Dale Rothering says he is glad to be spending his golden years in a place that affords him the perfect amount of independence: enough that he can go on trips to the store or through the autumn countryside, but not so much that he is responsible for doing the dishes.

Rothering, 92, moved to Senior Living at Watkins four years ago, settling into a pleasant cycle of morning workouts, evening card games and staff-cooked meals. Watkins provides him nearly all the comforts of home, he said, without any of the work.

“I love this place,” said Rothering, a retired farmer and punch press operator. “I didn’t know anyone when I got here, but it didn’t take long for me to make friends. This place has the best, most friendliest people.”

The rising life expectancy in the United States is extending some seniors’ lives beyond the point they can live safely and comfortably in their homes. Assisted living communities are intended to help seniors meet their desire to be active, while freeing them from housework and personal burdens like monitoring their medication.

Senior Living at Watkins is home to 60 or so seniors, and occupies the stately brick mansion on Wabasha Street that was built by Winona’s Watkins family in 1924. Winona Health purchased the estate in 2001, renovating some of the rooms into apartments and adjoining the home to a separate, four-story apartment building.

“We’re good for people who don’t like to be alone,” said Cheryl Krage, director of assisted living at Winona Health. “We have a strong sense of community. Sometimes a resident will even find an old neighbor or somebody they used to know.”

As he said, Rothering has no trouble making friends. He is impish and quick to smile, easily excited by the idea of a community field trip to a hobby farm.

Rothering lived with his wife until she passed away eight years ago. Then he moved in with his brother, and lived with him until he passed away four years ago.

He started looking at homes immediately after, and it did not take long for him to decide on Watkins and to settle in here.

He said he loves that there is live music twice a week, that residents can take van rides to see the burning fall colors, that games of Sheepshead break out among residents who call one another “neighbor.”

Before he got here, Rothering said, “I’d be reading the paper and see something interesting, and there would be nobody to tell it to.

“I like it here,” he said.

Helen Blue is one of Rothering’s regular adversaries in Sheepshead. When she was young, she held too many jobs to count, including time as a dispatcher at a sheriff’s office. She moved to Watkins about four-and-a-half years ago after her husband passed away.

Blue, 87, quit driving a couple years ago, and of the material things in life, her car is what she misses the most. She drove an Oldsmobile.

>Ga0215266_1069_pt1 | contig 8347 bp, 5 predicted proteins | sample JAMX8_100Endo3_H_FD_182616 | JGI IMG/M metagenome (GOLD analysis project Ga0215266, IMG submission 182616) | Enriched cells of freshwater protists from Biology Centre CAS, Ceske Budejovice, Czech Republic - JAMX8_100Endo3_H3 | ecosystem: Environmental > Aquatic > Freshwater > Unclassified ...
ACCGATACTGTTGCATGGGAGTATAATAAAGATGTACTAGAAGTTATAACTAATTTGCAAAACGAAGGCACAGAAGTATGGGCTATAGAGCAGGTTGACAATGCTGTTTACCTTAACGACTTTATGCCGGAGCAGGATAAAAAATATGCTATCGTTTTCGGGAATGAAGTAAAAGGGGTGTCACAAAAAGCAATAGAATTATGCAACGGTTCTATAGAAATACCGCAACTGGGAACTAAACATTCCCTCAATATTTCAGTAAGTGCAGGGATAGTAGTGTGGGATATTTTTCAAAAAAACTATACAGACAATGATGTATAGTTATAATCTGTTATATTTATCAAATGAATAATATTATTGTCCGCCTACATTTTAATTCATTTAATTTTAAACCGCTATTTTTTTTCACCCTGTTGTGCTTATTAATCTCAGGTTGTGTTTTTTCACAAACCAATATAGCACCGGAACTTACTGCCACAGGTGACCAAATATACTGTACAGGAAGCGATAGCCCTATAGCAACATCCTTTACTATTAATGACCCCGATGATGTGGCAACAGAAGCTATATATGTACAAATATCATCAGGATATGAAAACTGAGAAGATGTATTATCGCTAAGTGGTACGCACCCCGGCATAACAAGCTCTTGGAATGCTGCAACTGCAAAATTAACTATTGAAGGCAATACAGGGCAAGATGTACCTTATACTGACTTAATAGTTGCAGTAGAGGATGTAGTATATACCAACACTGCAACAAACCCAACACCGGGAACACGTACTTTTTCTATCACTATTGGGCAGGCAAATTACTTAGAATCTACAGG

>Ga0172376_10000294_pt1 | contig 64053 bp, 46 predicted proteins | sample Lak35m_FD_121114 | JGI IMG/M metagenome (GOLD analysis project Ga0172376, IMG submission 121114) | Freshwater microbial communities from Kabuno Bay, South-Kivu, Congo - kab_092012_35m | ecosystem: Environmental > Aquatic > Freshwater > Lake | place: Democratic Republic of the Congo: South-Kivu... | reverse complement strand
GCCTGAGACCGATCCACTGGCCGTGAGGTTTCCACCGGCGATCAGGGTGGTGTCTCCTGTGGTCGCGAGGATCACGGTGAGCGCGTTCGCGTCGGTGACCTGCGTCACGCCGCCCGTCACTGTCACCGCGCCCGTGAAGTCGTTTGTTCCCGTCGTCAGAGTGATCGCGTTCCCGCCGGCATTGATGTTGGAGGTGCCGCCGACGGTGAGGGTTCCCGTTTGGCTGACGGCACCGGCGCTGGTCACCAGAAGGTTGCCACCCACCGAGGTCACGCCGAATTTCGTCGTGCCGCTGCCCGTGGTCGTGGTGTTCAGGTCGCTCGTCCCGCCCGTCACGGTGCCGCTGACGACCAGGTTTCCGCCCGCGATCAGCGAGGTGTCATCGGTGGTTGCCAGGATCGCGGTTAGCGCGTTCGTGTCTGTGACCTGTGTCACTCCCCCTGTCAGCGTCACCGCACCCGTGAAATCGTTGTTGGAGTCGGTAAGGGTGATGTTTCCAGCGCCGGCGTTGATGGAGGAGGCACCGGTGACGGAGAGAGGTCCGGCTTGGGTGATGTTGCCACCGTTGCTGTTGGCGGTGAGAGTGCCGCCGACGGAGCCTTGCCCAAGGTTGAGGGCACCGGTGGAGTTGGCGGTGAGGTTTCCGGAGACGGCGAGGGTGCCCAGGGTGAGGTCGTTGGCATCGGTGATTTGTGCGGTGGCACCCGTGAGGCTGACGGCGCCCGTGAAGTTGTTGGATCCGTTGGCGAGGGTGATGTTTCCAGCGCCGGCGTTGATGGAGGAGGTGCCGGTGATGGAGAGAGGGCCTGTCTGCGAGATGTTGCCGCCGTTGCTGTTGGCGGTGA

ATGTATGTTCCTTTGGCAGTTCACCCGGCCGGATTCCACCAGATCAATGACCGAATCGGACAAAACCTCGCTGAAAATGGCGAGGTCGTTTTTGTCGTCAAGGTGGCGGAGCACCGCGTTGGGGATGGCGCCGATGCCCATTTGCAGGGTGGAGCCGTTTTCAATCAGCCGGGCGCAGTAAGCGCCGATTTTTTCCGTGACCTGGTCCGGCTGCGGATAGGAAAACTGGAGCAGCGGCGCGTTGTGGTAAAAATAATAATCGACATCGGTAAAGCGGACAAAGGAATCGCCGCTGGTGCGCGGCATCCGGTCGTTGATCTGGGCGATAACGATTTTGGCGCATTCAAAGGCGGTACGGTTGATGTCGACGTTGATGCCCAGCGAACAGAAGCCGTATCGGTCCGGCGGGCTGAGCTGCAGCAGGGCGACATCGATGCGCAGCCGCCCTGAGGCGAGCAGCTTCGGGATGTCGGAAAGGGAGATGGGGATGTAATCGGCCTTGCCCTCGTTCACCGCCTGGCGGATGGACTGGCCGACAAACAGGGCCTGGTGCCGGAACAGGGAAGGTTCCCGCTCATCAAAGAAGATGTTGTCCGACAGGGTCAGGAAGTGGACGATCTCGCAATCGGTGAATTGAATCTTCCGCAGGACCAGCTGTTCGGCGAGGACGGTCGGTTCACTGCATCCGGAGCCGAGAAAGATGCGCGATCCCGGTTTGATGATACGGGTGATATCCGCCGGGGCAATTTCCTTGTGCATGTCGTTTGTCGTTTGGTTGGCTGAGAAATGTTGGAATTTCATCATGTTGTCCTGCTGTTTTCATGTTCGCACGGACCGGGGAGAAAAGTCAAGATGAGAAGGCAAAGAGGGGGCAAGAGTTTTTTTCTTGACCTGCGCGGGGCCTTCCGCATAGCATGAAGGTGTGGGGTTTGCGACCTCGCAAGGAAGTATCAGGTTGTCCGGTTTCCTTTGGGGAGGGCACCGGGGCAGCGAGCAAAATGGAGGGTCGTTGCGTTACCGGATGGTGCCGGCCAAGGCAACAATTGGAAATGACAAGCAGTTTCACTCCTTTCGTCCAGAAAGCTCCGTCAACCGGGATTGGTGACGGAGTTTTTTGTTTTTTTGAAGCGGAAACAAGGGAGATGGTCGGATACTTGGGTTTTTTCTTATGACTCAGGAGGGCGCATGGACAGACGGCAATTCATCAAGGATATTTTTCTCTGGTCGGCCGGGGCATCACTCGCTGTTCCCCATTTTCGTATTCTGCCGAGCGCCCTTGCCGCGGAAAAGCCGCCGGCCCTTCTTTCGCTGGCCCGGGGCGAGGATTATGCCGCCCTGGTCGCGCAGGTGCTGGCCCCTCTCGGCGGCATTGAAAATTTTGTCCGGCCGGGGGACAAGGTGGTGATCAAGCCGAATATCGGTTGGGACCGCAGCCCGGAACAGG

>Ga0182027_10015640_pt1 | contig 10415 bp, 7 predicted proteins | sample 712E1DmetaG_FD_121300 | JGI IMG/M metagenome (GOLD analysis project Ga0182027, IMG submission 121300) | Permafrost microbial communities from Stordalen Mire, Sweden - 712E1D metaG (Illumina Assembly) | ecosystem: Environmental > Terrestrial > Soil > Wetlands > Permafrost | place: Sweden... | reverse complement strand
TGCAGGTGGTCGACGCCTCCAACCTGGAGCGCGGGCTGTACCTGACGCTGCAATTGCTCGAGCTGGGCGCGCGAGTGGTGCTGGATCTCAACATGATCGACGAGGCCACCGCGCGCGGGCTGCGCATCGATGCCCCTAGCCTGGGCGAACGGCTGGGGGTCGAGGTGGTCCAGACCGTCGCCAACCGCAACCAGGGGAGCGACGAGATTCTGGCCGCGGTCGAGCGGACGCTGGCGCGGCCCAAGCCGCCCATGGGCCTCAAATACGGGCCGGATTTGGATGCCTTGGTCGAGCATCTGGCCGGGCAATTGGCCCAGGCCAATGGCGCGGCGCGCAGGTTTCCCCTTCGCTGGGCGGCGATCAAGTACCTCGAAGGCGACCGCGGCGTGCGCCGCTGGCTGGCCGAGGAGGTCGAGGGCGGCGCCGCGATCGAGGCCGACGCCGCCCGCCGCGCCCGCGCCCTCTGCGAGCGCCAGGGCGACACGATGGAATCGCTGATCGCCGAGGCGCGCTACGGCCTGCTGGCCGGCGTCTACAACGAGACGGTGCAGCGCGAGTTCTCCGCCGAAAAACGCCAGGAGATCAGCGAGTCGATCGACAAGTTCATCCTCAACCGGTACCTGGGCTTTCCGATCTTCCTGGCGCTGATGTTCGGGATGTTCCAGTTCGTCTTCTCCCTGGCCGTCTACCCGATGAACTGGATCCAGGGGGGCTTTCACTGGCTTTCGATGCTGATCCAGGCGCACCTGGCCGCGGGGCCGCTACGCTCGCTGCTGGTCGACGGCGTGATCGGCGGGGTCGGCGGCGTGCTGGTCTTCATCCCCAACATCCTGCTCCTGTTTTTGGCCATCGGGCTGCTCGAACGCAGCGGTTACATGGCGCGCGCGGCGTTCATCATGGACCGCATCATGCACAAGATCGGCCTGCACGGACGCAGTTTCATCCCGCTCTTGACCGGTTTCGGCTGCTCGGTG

“I like jigsaw puzzles,” said Blue, who puts one together every few days. “And I like that they handle my medication. That’s something I’d rather not deal with.”

Everyone who lives at Watkins has left at least a piece of their old lives behind them. They miss their families or their friends or certain aspects of their independence.

Some develop health problems that are more easily treated by a 24-hour staff like the one at Watkins.

Winona Health also runs Adith Miller and Roger Metz manors, for seniors who have dementia, as well as Lake Winona Manor, a long-term care facility.

Krage said it is up to seniors and their families to decide when a home might be the best option.

Some seniors might take some time to adjust, she said, but the staff at Watkins in particular is skilled at helping newcomers. They’ll introduce these seniors to other residents, and find them a friendly table for breakfast, lunch and dinner.

“There are so many opportunities to be a part of our community,” Krage said. “If there’s a place they used to like, we’ll take them to dinner there. We’ll take them to their favorite places.”

The thing about assisted living communities: People are always coming and going.

A woman who regularly sat with Rothering and Blue during meal time recently passed away.

“You hate to see people go,” Blue said. “She ate at our table. We’ve been missing her.”

“We’ve lost a few this month,” Rothering said.

Rothering says he feels as good as he could hope to feel.

And at 87, Blue says she’s “just a kid.”

If anything, they say, it is their minds and their memories that are starting to slip a little. Watkins residents might not do so well with remembering, but they are quite good at looking forward.

Helen has a birthday next month, she said, which means cake.

And Rothering is looking forward to a campfire with his neighbors, he said, now that it’s fall.

“S’mores,” he said.

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